Mod styles, Peter Pan collars, bell bottoms, clogs — vintage styles are making a comeback with flying colours.
The ‘vintage’ label itself is markedly subjective, as its definition varies wildly according to individual experience. While a ’90s sheer dress might feel vintage for a 2000s babe like myself, it understandably would signify something entirely different for someone born in an earlier decade. In an article for The Guardian, Ellie Violet Bramley wrote that “the lines blur between secondhand and vintage.” The two are sometimes referred to synonymously.
However vintage may be defined, its widespread favour with consumers and designers is both undeniable and baffling. But, in light of the shifting perceptions and attitudes of fast fashion’s largest target market, this renewed craze for antiquated designs begins to make sense.
Young adults are particularly environmentally conscious, and Generation Z, in particular, makes up a generous proportion of the global fashion consumer demographic. Respect for the environment and ecological awareness are values that hardly align with an industry with as gargantuan a carbon footprint as that of fast fashion. As an estimated 37 kilograms of textiles are thrown out per Canadian every year, people are beginning to question traditional vertical production methods.
Fast fashion is, therefore, experiencing pushback from this young, influential demographic while thrifting is becoming in vogue. As consumers buy secondhand items, they’re running into styles of decades gone by, reconnecting with their appeal, and reinvigorating them with life. Purchasing cultured, out-of-the-box pieces at a fraction of the original price supports sustainable industry practices and provides an opportunity to show off an intuition and sensibility for fashion.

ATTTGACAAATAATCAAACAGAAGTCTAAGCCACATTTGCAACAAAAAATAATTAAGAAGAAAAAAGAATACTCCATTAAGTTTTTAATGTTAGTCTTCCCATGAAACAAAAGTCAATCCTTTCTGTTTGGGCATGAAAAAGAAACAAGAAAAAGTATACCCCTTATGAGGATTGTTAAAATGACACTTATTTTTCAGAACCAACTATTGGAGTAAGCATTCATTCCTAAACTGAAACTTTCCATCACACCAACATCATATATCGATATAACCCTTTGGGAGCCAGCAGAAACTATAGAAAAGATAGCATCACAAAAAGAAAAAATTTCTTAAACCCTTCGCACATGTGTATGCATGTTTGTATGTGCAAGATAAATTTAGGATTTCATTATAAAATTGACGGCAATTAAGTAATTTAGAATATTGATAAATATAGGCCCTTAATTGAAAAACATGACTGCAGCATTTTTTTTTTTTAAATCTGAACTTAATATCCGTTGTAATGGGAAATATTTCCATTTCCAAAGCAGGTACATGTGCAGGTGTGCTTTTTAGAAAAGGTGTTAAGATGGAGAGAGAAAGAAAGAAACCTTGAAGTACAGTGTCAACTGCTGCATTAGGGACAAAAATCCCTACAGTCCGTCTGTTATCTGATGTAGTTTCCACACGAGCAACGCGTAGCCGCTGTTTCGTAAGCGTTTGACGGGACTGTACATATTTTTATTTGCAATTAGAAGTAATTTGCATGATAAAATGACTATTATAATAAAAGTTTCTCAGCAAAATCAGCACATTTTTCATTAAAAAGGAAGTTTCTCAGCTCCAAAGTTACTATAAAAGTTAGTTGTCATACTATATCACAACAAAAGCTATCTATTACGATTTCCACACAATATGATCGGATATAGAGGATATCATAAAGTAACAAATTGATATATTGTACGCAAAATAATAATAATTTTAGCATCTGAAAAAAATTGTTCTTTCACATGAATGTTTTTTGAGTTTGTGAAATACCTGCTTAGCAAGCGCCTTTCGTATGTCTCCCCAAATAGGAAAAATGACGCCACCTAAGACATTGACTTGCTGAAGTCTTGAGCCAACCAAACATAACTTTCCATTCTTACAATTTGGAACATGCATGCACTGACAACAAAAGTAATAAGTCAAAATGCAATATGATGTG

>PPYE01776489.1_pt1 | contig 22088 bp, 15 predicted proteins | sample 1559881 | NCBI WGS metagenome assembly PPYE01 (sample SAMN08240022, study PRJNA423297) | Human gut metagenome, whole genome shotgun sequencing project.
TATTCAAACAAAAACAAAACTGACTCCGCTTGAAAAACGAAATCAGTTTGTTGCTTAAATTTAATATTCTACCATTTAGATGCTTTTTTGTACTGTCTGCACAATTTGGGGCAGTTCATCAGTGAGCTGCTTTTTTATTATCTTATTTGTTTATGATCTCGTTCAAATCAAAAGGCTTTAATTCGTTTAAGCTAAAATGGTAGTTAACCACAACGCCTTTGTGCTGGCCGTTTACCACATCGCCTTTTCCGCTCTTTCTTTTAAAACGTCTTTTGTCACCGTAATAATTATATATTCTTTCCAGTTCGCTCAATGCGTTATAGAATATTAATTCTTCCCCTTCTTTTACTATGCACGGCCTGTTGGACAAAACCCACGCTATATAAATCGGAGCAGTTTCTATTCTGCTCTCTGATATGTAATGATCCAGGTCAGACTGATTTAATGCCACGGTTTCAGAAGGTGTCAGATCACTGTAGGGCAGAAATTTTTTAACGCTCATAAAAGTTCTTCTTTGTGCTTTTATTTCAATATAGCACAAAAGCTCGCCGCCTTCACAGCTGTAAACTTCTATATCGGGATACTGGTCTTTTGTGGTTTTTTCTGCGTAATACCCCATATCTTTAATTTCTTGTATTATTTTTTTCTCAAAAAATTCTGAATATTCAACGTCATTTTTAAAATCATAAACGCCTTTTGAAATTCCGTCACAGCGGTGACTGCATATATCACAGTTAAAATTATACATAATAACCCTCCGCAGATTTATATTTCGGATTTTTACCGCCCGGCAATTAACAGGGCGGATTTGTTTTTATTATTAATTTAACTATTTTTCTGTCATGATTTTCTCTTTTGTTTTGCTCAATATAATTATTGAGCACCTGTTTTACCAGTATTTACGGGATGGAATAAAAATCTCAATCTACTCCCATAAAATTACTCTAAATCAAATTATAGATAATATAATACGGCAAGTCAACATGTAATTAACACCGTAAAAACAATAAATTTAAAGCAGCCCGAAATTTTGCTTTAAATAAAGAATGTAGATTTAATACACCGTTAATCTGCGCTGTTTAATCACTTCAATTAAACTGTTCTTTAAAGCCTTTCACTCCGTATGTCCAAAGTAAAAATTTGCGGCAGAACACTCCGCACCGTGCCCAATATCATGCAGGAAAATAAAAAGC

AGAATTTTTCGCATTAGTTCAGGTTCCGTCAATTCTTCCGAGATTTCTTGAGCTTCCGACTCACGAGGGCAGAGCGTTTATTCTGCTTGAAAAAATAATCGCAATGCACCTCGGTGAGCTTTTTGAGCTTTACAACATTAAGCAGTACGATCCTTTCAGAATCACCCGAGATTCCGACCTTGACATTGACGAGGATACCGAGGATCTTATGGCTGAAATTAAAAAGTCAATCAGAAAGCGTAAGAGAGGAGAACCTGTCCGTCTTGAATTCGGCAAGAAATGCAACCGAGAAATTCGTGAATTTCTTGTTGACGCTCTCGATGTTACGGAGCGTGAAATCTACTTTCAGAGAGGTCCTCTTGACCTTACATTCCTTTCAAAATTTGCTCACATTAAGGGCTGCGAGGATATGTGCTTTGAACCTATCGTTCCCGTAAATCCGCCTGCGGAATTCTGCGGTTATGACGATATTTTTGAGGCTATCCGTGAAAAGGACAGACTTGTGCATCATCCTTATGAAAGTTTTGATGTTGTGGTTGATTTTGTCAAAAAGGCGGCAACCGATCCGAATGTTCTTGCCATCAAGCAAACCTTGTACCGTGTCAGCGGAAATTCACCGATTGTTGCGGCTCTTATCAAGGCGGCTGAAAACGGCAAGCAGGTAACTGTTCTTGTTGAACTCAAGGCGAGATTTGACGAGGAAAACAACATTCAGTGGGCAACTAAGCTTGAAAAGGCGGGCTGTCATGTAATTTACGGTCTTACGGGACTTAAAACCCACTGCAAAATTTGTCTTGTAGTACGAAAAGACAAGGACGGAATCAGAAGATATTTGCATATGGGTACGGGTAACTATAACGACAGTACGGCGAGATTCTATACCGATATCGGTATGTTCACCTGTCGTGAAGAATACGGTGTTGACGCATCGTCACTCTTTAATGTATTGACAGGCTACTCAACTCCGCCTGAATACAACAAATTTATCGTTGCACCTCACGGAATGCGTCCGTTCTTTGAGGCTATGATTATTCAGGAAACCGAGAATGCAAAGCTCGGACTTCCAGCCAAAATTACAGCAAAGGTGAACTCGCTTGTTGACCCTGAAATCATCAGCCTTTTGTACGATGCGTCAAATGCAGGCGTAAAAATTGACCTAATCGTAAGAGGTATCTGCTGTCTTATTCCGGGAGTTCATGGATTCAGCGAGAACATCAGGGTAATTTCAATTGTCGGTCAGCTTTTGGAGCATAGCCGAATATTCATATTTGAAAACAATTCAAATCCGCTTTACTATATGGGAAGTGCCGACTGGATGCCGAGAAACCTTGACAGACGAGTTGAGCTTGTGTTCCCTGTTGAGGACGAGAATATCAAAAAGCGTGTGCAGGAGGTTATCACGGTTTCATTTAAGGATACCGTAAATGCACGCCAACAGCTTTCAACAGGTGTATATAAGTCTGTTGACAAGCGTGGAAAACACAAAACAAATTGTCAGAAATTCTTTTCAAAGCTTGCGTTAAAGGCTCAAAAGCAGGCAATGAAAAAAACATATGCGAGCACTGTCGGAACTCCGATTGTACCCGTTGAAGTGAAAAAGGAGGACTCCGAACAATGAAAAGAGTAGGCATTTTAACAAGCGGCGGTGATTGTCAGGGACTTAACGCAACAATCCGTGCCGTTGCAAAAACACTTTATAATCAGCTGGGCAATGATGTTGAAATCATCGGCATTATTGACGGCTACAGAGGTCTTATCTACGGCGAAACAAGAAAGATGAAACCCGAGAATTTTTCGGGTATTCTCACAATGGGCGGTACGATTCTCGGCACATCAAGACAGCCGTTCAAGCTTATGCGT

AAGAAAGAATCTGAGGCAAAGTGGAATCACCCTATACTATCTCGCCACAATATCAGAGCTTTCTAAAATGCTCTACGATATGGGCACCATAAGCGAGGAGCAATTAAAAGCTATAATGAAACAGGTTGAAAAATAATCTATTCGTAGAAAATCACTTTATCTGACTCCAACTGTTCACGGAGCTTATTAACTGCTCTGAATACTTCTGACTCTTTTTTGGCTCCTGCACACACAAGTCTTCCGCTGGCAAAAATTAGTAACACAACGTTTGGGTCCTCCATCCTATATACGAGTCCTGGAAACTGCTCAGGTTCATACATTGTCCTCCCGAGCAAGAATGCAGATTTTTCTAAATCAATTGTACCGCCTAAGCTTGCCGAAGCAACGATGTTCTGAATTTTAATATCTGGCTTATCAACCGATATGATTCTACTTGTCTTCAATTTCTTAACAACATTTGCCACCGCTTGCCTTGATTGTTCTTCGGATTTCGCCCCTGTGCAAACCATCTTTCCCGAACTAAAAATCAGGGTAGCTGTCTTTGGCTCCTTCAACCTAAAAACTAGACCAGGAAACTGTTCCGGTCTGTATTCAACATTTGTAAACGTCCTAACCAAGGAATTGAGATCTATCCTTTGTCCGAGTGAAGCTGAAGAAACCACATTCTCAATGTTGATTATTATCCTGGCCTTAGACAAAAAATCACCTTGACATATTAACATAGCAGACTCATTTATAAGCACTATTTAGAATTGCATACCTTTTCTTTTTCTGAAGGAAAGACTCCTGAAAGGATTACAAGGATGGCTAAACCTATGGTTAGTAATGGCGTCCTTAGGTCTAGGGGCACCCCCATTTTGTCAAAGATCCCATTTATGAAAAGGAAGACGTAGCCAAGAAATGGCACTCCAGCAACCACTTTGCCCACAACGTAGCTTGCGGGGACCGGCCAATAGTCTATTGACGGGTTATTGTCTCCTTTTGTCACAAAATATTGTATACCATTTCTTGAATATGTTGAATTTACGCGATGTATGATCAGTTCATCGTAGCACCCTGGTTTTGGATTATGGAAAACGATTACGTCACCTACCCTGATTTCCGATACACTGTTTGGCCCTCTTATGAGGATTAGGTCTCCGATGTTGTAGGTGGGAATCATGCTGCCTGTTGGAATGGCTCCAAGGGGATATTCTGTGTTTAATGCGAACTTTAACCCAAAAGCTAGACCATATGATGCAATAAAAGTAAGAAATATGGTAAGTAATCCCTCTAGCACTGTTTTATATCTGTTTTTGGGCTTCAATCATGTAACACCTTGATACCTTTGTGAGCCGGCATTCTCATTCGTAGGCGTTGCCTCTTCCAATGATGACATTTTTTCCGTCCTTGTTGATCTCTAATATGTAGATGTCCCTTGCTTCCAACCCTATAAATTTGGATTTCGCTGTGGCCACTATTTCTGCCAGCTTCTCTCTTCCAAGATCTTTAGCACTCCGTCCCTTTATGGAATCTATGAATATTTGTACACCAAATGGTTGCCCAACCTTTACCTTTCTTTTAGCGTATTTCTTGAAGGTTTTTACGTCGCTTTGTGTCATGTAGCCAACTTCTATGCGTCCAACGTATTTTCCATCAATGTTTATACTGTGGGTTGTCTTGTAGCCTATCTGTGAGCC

Of course, the influence of vintage celebrity outfits worn on red carpets cannot be overstated. Many fashion critics argue that Julia Roberts kickstarted the obsession with secondhand fashion when she wore that iconic black and white Valentino dress at the Academy Awards in 2001.
Since then, the stigma surrounding thrifting has been steadily fading. Countless vintage designs have been featured on runways and magazine covers, notably by British Vogue. Not only is vintage often more affordable and eco-friendly, but it can also be unexpectedly glamorous.
The aesthetic aspect of vintage fashion is especially pertinent on Instagram, where individuality is a coveted attribute. There may very well be no better way to fulfill that ubiquitous desire to be different from the rest than to own articles of rare, quirky, vintage clothing. Admittedly, it’s an oddly satisfying feeling, knowing that no one else in the world could have woken up in the morning and picked out an outfit that’s a duplicate of your own.
At a deeper level, however, wearing vintage awakens our inner child and allows us to imagine what the world was like when the clothes we now deem old-fashioned were then cutting edge. We form secret friendships in our minds with those of bygone eras from whom we inherited our garments.
As millennials and Generation Z, perhaps we fantasize about a time — their time, in the ’70s — with a simpler, slower pace of life. Or maybe we simply idealize those times in history that we never had a chance to witness firsthand.